Lap-Band - discharge; LAGB - discharge; Laparoscopic adjustable gastric banding - discharge; Bariatric surgery - laparoscopic gastric banding - discharge; Obesity gastric banding discharge; Weight loss - gastric banding discharge
You had gastric banding surgery to help with weight loss. This article tells you how to take care of yourself after the procedure.
You had laparoscopic gastric banding surgery to help with weight loss. Your surgeon placed a band around the upper part of your stomach to separate it from the lower part. The upper part of your stomach is now a small pouch with a narrow opening that goes into the larger, lower part of your stomach. You also had an access port placed under the skin on your abdomen.
The surgery was done using a camera attached to a lighted tube placed in your belly. The lighted tube is called a laparoscope. This type of surgery is called laparoscopy.
You may lose weight over the first 3 to 6 months. During this time, you may experience:
These problems should go away as your body gets used to your weight loss and your weight becomes stable. Weight loss may be slower after this.
Being active soon after surgery will help you recover more quickly. During the first week:
If it hurts when you do something, stop doing that activity.
If you have laparoscopic surgery, you should be able to do most of your regular activities in 2 to 4 weeks.
Laparoscopic gastric banding made your stomach smaller by closing off part of your stomach with an adjustable band. After surgery you will eat less food, and you will not be able to eat as quickly.
Your health care provider will teach you about foods you can eat and foods you should avoid. It is very important to follow these diet guidelines.
You will eat only liquid or puréed food for 2 to 3 weeks after your surgery. You will slowly add in soft foods, and then regular foods.
Keep your dressings (bandage) on your wounds clean and dry. If you have sutures (stitches) or staples, they will be removed about 7 to 10 days after surgery. Some stitches can dissolve on their own. Your provider will tell if you have this kind.
Change the dressings (bandages) every day if you were told to do so. Be sure to change them more often if they get dirty or wet.
You may have bruising around your wound. This is normal. It will go away on its own. The skin around your incisions may be a little red. This is normal, too.
Do not wear tight clothing that rubs against your incisions while they heal.
Ask your provider when it is safe to shower. When you can shower, let water run over your incision, but do not scrub it or let the water beat down on it.
Do not soak in a bathtub, swimming pool, or hot tub until your doctor tells you it is OK.
By the time you leave the hospital, you will likely have a follow-up appointment scheduled with your surgeon within 1 to 2 weeks. You will see your surgeon several more times in the first year after your surgery.
You may also have appointments with:
The band around your stomach is filled with saline (saltwater). It is connected to a container (access port) that is placed under your skin in your upper belly. Your surgeon can make the band tighter or looser by increasing or decreasing the amount of saline in the band. To do this, your surgeon will insert a needle through your skin into the access port.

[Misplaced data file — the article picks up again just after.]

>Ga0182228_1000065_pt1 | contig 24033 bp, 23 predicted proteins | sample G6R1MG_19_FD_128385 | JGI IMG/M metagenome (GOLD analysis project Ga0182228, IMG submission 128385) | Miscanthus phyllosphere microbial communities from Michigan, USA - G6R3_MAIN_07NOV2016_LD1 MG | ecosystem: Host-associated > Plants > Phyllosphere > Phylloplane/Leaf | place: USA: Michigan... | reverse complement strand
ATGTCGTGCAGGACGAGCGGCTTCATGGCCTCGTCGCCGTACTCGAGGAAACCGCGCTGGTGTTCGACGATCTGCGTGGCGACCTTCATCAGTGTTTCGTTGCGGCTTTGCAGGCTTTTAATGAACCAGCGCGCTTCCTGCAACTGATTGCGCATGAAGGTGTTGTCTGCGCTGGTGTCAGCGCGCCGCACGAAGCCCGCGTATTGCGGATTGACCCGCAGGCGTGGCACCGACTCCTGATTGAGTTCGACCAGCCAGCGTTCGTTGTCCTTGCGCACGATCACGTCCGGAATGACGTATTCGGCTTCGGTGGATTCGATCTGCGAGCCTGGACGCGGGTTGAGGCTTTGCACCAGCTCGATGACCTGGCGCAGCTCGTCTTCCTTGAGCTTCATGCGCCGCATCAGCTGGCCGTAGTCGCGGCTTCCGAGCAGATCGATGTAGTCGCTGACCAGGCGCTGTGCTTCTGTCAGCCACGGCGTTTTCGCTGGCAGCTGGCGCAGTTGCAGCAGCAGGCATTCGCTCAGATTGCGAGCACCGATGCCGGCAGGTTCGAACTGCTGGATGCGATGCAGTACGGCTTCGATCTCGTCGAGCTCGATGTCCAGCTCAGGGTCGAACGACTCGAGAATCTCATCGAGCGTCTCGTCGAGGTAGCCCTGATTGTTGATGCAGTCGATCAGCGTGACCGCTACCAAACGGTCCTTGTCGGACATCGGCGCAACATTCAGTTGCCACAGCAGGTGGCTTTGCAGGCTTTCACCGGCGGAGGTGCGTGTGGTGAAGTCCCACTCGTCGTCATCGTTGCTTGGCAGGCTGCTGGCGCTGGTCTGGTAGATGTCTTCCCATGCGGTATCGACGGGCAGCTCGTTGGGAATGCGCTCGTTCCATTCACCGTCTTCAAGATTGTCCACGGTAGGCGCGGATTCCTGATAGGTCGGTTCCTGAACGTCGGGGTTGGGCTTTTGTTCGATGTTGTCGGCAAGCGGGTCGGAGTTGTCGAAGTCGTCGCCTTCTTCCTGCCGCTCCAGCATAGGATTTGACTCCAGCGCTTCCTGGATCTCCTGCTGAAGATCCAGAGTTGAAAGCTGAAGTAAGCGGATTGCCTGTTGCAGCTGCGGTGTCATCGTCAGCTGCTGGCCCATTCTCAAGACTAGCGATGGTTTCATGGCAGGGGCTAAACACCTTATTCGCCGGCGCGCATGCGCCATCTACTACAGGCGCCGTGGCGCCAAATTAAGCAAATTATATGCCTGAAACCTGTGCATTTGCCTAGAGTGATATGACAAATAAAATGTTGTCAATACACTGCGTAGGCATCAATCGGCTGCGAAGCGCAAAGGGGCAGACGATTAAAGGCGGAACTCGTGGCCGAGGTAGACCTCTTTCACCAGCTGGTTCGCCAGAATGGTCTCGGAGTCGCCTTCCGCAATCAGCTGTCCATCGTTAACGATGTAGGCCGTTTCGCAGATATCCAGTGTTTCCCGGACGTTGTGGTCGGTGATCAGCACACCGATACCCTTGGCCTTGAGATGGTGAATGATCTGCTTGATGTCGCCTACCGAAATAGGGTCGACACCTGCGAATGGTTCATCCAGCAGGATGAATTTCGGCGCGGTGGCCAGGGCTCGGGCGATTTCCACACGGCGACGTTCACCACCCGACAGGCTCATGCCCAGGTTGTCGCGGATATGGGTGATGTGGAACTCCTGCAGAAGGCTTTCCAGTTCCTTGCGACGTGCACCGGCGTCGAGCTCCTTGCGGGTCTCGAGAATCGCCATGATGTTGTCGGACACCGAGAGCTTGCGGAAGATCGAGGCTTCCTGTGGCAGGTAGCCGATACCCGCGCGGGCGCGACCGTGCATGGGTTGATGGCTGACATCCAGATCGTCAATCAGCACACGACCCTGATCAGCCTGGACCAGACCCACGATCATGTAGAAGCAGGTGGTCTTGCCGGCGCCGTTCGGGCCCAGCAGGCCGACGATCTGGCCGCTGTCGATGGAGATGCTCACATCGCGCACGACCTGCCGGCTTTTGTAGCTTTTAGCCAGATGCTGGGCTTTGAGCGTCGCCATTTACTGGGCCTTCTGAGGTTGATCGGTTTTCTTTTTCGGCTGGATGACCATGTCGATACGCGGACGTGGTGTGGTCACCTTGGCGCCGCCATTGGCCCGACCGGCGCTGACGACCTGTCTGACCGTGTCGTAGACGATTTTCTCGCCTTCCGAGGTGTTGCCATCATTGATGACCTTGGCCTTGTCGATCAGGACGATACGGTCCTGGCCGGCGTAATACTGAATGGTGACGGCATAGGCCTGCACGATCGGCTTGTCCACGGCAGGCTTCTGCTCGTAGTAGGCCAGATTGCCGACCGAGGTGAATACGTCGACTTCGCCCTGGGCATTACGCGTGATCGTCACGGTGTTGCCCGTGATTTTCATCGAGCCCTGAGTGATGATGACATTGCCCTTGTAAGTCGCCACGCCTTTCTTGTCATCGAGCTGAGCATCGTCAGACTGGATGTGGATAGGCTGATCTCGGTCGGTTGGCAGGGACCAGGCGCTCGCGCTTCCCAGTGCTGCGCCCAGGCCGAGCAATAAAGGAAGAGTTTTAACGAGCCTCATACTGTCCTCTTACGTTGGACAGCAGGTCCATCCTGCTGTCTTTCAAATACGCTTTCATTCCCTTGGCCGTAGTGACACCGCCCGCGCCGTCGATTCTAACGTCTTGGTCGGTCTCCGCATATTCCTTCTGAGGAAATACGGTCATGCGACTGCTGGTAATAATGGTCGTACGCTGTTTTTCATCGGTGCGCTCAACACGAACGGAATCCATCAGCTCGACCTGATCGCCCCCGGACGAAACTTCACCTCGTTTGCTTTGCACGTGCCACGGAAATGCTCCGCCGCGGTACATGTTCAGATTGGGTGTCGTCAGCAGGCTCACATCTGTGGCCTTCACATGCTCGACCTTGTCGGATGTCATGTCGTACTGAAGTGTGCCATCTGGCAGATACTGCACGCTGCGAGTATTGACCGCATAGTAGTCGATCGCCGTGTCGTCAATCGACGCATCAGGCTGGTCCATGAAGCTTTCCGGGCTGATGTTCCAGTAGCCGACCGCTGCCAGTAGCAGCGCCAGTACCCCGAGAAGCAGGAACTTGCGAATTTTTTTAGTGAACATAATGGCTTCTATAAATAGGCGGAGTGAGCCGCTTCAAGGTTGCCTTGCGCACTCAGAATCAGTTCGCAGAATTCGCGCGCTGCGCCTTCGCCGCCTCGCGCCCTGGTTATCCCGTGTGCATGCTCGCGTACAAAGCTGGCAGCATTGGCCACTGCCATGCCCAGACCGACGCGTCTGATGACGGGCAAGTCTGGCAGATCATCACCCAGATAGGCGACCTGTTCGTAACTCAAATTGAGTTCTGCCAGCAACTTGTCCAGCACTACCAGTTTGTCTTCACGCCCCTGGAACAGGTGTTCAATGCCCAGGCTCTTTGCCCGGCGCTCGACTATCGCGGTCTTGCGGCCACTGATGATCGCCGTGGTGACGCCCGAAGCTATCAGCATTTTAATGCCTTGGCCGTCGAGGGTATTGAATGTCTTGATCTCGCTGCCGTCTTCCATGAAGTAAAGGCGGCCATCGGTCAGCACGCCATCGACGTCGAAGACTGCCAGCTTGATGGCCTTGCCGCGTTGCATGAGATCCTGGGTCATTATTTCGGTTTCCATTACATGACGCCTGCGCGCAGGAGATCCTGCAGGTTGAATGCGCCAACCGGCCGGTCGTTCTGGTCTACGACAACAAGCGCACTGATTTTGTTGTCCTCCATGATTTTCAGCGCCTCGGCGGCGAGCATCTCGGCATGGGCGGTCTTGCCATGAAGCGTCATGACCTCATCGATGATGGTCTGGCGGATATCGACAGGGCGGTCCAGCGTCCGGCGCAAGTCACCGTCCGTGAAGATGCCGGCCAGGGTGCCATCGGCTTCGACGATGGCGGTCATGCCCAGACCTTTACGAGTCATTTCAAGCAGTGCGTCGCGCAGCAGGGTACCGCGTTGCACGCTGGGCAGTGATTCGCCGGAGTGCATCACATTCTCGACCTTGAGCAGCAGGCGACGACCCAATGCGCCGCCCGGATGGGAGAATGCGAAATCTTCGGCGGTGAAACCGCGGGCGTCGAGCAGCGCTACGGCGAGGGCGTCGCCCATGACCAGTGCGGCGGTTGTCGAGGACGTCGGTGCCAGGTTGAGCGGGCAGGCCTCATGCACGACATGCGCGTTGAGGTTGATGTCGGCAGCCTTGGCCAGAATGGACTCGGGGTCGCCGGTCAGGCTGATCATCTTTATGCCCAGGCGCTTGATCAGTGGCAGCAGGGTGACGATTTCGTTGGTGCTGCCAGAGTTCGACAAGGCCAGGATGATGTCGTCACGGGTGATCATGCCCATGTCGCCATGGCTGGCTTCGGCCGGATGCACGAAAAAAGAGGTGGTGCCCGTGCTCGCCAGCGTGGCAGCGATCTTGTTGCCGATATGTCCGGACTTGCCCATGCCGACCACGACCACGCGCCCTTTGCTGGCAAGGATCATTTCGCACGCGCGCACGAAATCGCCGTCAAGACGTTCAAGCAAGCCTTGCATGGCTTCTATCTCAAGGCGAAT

Your surgeon can make the band tighter or looser any time after you have this surgery. It may be tightened or loosened if you are:
Contact your provider if:
Jensen MD, Ryan DH, Apovian CM, et al. 2013 AHA/ACC/TOS guideline for the management of overweight and obesity in adults: a report of the American College of Cardiology/American Heart Association Task Force on Practice Guidelines and The Obesity Society. J Am Coll Cardiol. 2014;63(25 Pt B):2985-3023. PMID: 24239920 pubmed.ncbi.nlm.nih.gov/24239920/.
Mechanick JI, Apovian C, Brethauer S, et al. Clinical practice guidelines for the perioperative nutritional, metabolic, and nonsurgical support of the bariatric surgery patient 2019 update: cosponsored by American Association of Clinical Endocrinologists/American College of Endocrinology, the Obesity Society, American Society for Metabolic & Bariatric Surgery, Obesity Medicine Association, and American Society of Anesthesiologists. Surg Obes Relat Dis. 2020;16(2):175-247. PMID: 31917200 pubmed.ncbi.nlm.nih.gov/31917200/.
Richards WO, Khaitan L, Torquati A. Morbid obesity. In: Townsend CM Jr, Beauchamp RD, Evers BM, Mattox KL, eds. Sabiston Textbook of Surgery. 21st ed. Philadelphia, PA: Elsevier; 2022:chap 48.
Sullivan S, Edmundowicz SA, Morton JM. Surgical and endoscopic treatment of obesity. In: Feldman M, Friedman LS, Brandt LJ, eds. Sleisenger and Fordtran's Gastrointestinal and Liver Disease. 11th ed. Philadelphia, PA: Elsevier; 2021:chap 8.BACK TO TOP
Review Date: 7/20/2022
Reviewed By: John E. Meilahn, MD, Bariatric Surgery, Chestnut Hill Surgical Associates, Philadelphia, PA. Review provided by VeriMed Healthcare Network. Also reviewed by David C. Dugdale, MD, Medical Director, Brenda Conaway, Editorial Director, and the A.D.A.M. Editorial team.
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